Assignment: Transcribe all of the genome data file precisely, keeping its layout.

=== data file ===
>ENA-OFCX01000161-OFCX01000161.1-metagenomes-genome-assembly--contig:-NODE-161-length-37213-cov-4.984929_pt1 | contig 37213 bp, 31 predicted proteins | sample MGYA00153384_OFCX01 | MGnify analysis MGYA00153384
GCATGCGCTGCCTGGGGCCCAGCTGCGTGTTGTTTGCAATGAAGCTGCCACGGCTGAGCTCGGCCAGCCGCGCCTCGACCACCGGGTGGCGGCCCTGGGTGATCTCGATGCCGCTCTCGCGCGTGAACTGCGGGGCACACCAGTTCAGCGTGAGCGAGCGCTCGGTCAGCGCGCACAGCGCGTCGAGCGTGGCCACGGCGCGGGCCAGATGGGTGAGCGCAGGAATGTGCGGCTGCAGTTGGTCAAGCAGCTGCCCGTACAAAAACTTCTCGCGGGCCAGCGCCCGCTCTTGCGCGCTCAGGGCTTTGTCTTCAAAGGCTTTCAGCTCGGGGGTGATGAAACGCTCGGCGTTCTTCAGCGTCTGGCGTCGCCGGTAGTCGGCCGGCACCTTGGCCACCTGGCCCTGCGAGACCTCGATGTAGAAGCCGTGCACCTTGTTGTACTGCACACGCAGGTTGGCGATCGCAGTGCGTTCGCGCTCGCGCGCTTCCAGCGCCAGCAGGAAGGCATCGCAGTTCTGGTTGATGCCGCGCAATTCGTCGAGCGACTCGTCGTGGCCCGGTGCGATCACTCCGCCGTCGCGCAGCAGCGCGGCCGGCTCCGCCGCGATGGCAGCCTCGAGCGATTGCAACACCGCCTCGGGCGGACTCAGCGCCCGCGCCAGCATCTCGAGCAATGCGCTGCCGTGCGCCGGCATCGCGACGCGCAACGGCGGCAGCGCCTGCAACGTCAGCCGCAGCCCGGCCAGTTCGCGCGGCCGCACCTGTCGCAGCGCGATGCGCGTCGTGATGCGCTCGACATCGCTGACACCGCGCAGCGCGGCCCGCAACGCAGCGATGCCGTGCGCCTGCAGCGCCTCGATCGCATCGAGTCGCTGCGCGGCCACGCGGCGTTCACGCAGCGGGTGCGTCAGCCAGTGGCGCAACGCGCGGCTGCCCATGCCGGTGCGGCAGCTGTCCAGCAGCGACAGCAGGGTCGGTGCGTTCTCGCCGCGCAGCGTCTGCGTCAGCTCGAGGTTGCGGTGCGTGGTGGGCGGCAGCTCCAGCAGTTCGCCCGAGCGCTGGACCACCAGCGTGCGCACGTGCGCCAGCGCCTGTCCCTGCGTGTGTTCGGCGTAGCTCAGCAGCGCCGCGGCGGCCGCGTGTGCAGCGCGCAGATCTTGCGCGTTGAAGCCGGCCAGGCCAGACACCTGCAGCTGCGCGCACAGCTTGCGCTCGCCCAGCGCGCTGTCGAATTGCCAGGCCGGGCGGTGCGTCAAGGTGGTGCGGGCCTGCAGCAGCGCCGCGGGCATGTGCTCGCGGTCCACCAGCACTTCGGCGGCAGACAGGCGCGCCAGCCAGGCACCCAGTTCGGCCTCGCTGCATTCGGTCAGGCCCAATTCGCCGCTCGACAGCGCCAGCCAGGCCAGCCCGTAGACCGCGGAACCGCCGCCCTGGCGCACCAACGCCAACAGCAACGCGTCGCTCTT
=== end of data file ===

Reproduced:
>ENA-OFCX01000161-OFCX01000161.1-metagenomes-genome-assembly--contig:-NODE-161-length-37213-cov-4.984929_pt1 | contig 37213 bp, 31 predicted proteins | sample MGYA00153384_OFCX01 | MGnify analysis MGYA00153384
GCATGCGCTGCCTGGGGCCCAGCTGCGTGTTGTTTGCAATGAAGCTGCCACGGCTGAGCTCGGCCAGCCGCGCCTCGACCACCGGGTGGCGGCCCTGGGTGATCTCGATGCCGCTCTCGCGCGTGAACTGCGGGGCACACCAGTTCAGCGTGAGCGAGCGCTCGGTCAGCGCGCACAGCGCGTCGAGCGTGGCCACGGCGCGGGCCAGATGGGTGAGCGCAGGAATGTGCGGCTGCAGTTGGTCAAGCAGCTGCCCGTACAAAAACTTCTCGCGGGCCAGCGCCCGCTCTTGCGCGCTCAGGGCTTTGTCTTCAAAGGCTTTCAGCTCGGGGGTGATGAAACGCTCGGCGTTCTTCAGCGTCTGGCGTCGCCGGTAGTCGGCCGGCACCTTGGCCACCTGGCCCTGCGAGACCTCGATGTAGAAGCCGTGCACCTTGTTGTACTGCACACGCAGGTTGGCGATCGCAGTGCGTTCGCGCTCGCGCGCTTCCAGCGCCAGCAGGAAGGCATCGCAGTTCTGGTTGATGCCGCGCAATTCGTCGAGCGACTCGTCGTGGCCCGGTGCGATCACTCCGCCGTCGCGCAGCAGCGCGGCCGGCTCCGCCGCGATGGCAGCCTCGAGCGATTGCAACACCGCCTCGGGCGGACTCAGCGCCCGCGCCAGCATCTCGAGCAATGCGCTGCCGTGCGCCGGCATCGCGACGCGCAACGGCGGCAGCGCCTGCAACGTCAGCCGCAGCCCGGCCAGTTCGCGCGGCCGCACCTGTCGCAGCGCGATGCGCGTCGTGATGCGCTCGACATCGCTGACACCGCGCAGCGCGGCCCGCAACGCAGCGATGCCGTGCGCCTGCAGCGCCTCGATCGCATCGAGTCGCTGCGCGGCCACGCGGCGTTCACGCAGCGGGTGCGTCAGCCAGTGGCGCAACGCGCGGCTGCCCATGCCGGTGCGGCAGCTGTCCAGCAGCGACAGCAGGGTCGGTGCGTTCTCGCCGCGCAGCGTCTGCGTCAGCTCGAGGTTGCGGTGCGTGGTGGGCGGCAGCTCCAGCAGTTCGCCCGAGCGCTGGACCACCAGCGTGCGCACGTGCGCCAGCGCCTGTCCCTGCGTGTGTTCGGCGTAGCTCAGCAGCGCCGCGGCGGCCGCGTGTGCAGCGCGCAGATCTTGCGCGTTGAAGCCGGCCAGGCCAGACACCTGCAGCTGCGCGCACAGCTTGCGCTCGCCCAGCGCGCTGTCGAATTGCCAGGCCGGGCGGTGCGTCAAGGTGGTGCGGGCCTGCAGCAGCGCCGCGGGCATGTGCTCGCGGTCCACCAGCACTTCGGCGGCAGACAGGCGCGCCAGCCAGGCACCCAGTTCGGCCTCGCTGCATTCGGTCAGGCCCAATTCGCCGCTCGACAGCGCCAGCCAGGCCAGCCCGTAGACCGCGGAACCGCCGCCCTGGCGCACCAACGCCAACAGCAACGCGTCGCTCTT